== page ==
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Congress threatens a sacred privilege

By Karen J. Mathis
President, American Bar Association

Karen J. Mathis

Prosecuting white collar crime is important. But preventing it is even more so. Regrettably, one approach the U.S. Department of Justice is pursuing undermines corporate compliance with the law rather than strengthening it.

That approach is the so-called Thompson Memorandum of 2003, which encourages federal prosecutors to condition prosecution and sentencing leniency on waiving confidentiality for communications with lawyers, for corporations suspected of crimes. The effect of the trade-off is to inhibit communication, reducing opportunities for lawyers to guide corporations in compliance with the law.

The American Bar Association urged the Senate Judiciary Committee in a hearing last month to send a strong message in its oversight capacity to the Justice Department expressing the view that the attorney-client privilege and a related concept, the work product doctrine, are “fundamental principles of our legal system” and must be protected.

In a letter to then-Attorney General Alberto Gonzales by 10 former senior officials of the Department of Justice in recent years — three former Attorneys General, three former Deputy Attorneys General and four former Solicitors General — these high-profile lawyers agree with the ABA that departmental policies are undermining those fundamental rights. These are hardly apologists for a miscreant business community or protective defense lawyers. Instead, they make a case for preventing criminal conduct that the Attorney General might otherwise have to prosecute in the future.

As they note, lawyers are “indispensable in helping companies and their officials understand and comply with complex laws.” Unless their lawyers enjoy the trust of corporate board members, managers and operating personnel, those company leaders will not share information freely with them, information the lawyers must have if they are to guide compliance with the law.

There is no room for trust once companies waive their attorney-client privilege, releasing their lawyers from the ethical obligation — and legal ability — to protect confidential communication. Because the privilege belongs to clients and not to lawyers, company lawyers have no basis to resist disclosing those confidences.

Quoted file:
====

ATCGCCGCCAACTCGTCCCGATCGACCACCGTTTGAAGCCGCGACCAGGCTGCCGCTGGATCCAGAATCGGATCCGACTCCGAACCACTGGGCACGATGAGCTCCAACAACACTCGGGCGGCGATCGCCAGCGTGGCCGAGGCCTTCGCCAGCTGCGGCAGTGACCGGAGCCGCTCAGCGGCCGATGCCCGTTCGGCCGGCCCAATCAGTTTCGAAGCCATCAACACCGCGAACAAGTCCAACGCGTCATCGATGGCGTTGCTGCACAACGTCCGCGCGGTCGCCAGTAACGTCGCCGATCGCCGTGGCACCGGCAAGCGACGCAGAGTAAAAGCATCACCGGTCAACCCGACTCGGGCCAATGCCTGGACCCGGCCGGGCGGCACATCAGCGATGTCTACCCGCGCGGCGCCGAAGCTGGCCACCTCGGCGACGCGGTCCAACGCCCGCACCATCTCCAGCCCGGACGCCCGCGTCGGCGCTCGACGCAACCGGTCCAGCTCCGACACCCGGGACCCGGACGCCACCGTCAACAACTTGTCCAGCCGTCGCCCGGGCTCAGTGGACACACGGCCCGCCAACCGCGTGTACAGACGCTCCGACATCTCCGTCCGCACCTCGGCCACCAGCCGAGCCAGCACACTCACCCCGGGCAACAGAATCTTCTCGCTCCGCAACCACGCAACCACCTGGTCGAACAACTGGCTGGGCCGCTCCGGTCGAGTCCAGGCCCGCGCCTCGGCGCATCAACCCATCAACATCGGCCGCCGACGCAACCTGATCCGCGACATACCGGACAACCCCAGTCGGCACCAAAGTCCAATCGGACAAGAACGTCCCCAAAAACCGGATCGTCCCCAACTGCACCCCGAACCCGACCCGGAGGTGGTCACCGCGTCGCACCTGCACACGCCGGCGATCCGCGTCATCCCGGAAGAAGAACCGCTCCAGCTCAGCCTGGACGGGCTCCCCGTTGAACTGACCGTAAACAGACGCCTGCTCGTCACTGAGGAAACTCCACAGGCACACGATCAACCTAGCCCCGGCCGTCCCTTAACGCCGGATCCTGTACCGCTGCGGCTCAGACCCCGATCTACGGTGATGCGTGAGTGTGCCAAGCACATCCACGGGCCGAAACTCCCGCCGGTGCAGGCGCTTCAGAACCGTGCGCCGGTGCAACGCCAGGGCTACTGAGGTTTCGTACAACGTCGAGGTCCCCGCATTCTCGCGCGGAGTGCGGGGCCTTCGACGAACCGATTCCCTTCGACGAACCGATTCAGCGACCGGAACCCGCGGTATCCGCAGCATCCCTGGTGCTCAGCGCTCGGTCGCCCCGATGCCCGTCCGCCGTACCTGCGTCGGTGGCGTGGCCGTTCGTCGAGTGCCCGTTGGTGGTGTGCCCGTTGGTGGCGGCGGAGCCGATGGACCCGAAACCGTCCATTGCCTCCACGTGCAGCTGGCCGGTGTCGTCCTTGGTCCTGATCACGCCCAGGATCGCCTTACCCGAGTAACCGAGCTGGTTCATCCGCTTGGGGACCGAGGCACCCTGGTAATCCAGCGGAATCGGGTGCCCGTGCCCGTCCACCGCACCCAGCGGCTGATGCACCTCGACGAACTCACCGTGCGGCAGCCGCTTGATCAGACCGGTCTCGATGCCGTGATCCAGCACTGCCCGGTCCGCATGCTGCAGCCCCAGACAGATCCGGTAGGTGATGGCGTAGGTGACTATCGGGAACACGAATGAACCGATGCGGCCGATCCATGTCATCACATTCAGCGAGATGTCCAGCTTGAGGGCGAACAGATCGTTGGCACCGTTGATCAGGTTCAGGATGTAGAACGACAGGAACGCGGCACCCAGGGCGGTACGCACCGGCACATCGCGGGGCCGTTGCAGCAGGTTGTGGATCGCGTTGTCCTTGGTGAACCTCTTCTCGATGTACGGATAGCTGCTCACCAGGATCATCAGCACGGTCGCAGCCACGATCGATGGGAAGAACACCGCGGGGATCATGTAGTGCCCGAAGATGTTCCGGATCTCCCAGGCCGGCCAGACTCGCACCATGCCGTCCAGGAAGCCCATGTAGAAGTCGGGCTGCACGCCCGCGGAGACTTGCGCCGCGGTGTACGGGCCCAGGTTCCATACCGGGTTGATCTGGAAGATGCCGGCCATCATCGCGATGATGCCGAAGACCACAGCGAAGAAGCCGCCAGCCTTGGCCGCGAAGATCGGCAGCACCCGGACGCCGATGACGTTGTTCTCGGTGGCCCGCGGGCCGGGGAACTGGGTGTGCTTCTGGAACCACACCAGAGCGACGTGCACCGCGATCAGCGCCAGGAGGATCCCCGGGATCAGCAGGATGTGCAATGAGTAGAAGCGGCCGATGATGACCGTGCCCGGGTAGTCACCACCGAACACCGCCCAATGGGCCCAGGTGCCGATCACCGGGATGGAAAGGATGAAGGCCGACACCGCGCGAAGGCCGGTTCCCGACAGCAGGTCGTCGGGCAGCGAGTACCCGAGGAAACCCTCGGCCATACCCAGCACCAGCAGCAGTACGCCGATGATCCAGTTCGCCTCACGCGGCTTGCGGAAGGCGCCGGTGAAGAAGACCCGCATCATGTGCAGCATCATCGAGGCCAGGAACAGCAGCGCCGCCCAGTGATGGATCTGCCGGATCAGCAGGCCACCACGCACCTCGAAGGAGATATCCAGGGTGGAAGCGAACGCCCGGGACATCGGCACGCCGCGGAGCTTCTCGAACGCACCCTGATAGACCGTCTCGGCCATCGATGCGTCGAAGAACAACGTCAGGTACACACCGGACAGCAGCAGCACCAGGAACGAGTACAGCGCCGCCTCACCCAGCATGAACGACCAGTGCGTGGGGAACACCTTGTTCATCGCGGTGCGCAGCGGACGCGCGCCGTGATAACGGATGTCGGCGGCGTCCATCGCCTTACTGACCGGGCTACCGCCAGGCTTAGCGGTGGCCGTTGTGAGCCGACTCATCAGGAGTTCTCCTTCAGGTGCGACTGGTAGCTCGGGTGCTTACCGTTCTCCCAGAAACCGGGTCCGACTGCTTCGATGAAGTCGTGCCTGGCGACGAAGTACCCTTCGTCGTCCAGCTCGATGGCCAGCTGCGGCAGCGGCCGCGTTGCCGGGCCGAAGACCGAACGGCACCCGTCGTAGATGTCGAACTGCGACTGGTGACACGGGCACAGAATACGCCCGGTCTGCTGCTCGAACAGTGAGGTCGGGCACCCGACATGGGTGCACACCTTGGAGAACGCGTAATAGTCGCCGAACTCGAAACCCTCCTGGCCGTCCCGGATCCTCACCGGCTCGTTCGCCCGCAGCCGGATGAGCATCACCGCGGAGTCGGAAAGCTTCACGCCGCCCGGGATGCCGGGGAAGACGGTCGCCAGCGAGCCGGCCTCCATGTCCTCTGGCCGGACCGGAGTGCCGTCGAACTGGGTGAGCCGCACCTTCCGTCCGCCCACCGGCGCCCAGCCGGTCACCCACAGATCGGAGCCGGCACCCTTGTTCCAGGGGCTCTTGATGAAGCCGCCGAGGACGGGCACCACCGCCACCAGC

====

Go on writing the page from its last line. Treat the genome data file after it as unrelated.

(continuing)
The policy “is undermining rather than strengthening compliance [with the law] in a number of ways,” say these law enforcement stalwarts. Companies “have no choice but to waive these protections,” but the consequences for the rest of us are grave and severe, they say.

Justice’s carrot-and-stick approach discourages consultation with lawyers, impeding lawyers’ ability to counsel compliance with the law. That harms the investing public, say the former prosecutors.

The policy also makes it harder for companies to detect and remedy misconduct in their own organizations. Internal compliance programs, “one of the most effective tools for detecting and flushing out malfeasance,” are impaired when employees are uncertain about the confidentiality of what they tell the lawyers who conduct those programs, the former Justice Department officials maintain.

Finally, waiving the privilege with respect to government investigators amounts to waiving it for all parties and exposes sensitive information that can be used against the company in class action, derivative and other suits, harming company employees and shareholders.

“This risk of future litigation and all its related costs unfairly penalizes organizations that choose to cooperate on the government’s terms. Those who determine that they cannot do so — in order to preserve their defenses for subsequent actions that appear to involve great financial risk — instead face the government’s wrath,” say the Justice Department alumni.

“Prosecutors can obtain needed information in ways that do not impinge upon the attorney-client relationship,” these deans of law enforcement maintain. They joined their voices with those of the ABA and a coalition of a remarkably diverse range of business and legal organizations, ranging from the American Civil Liberties Union to the U.S. Chamber of Commerce to the National Association of Criminal Defense Lawyers.

We urge all members of Congress to join us in encouraging the Attorney General to listen and preserve the 500-year-old attorney-client privilege.

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